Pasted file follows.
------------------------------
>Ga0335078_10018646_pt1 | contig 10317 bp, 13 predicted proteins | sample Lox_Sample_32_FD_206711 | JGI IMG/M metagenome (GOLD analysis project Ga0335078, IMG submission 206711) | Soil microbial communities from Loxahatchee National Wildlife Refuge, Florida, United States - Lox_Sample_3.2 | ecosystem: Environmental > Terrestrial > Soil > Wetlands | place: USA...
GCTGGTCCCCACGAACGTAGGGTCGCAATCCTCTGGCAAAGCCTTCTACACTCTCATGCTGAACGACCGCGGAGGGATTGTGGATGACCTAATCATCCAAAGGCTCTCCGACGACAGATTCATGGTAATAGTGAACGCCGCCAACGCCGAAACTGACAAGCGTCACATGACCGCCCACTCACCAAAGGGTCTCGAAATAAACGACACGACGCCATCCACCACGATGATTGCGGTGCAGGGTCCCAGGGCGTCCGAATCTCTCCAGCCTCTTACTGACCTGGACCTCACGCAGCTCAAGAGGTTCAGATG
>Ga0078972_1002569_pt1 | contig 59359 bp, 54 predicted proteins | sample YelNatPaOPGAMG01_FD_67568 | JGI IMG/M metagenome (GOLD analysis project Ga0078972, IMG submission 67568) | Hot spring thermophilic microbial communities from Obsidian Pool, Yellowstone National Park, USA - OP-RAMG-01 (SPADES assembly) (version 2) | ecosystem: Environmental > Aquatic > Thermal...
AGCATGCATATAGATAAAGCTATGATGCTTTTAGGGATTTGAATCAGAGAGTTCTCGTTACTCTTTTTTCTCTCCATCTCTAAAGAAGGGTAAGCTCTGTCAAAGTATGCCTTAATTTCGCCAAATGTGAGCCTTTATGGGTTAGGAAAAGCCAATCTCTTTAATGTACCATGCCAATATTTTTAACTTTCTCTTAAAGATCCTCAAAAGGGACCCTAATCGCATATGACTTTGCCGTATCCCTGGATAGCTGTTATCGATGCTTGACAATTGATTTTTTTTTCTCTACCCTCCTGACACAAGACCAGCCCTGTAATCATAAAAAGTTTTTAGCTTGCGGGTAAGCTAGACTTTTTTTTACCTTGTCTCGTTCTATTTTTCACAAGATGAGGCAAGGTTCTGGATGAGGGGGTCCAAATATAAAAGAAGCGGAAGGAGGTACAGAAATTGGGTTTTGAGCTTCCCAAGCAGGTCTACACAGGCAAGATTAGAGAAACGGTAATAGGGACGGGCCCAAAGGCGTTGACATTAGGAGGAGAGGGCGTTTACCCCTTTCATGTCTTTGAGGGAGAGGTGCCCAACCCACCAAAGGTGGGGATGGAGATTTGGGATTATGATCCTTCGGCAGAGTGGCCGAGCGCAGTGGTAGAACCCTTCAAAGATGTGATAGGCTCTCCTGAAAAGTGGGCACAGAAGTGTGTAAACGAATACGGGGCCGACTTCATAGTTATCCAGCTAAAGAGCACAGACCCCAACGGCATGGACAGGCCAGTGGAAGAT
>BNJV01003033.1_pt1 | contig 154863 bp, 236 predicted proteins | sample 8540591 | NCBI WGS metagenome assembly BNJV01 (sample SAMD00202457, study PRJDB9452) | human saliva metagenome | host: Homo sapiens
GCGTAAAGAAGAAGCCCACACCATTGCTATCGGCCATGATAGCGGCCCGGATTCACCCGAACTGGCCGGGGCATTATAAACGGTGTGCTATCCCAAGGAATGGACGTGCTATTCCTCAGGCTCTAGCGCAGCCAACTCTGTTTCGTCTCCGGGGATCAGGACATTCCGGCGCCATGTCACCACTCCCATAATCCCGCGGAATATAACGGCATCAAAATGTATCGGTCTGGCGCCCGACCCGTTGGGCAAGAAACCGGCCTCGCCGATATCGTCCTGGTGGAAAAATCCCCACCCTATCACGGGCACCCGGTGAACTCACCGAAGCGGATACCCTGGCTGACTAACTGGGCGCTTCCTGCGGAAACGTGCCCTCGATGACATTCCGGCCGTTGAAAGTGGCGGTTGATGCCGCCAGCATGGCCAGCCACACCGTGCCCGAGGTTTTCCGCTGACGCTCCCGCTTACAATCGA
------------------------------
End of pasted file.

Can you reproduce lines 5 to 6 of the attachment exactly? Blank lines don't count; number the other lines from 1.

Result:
>BNJV01003033.1_pt1 | contig 154863 bp, 236 predicted proteins | sample 8540591 | NCBI WGS metagenome assembly BNJV01 (sample SAMD00202457, study PRJDB9452) | human saliva metagenome | host: Homo sapiens
GCGTAAAGAAGAAGCCCACACCATTGCTATCGGCCATGATAGCGGCCCGGATTCACCCGAACTGGCCGGGGCATTATAAACGGTGTGCTATCCCAAGGAATGGACGTGCTATTCCTCAGGCTCTAGCGCAGCCAACTCTGTTTCGTCTCCGGGGATCAGGACATTCCGGCGCCATGTCACCACTCCCATAATCCCGCGGAATATAACGGCATCAAAATGTATCGGTCTGGCGCCCGACCCGTTGGGCAAGAAACCGGCCTCGCCGATATCGTCCTGGTGGAAAAATCCCCACCCTATCACGGGCACCCGGTGAACTCACCGAAGCGGATACCCTGGCTGACTAACTGGGCGCTTCCTGCGGAAACGTGCCCTCGATGACATTCCGGCCGTTGAAAGTGGCGGTTGATGCCGCCAGCATGGCCAGCCACACCGTGCCCGAGGTTTTCCGCTGACGCTCCCGCTTACAATCGA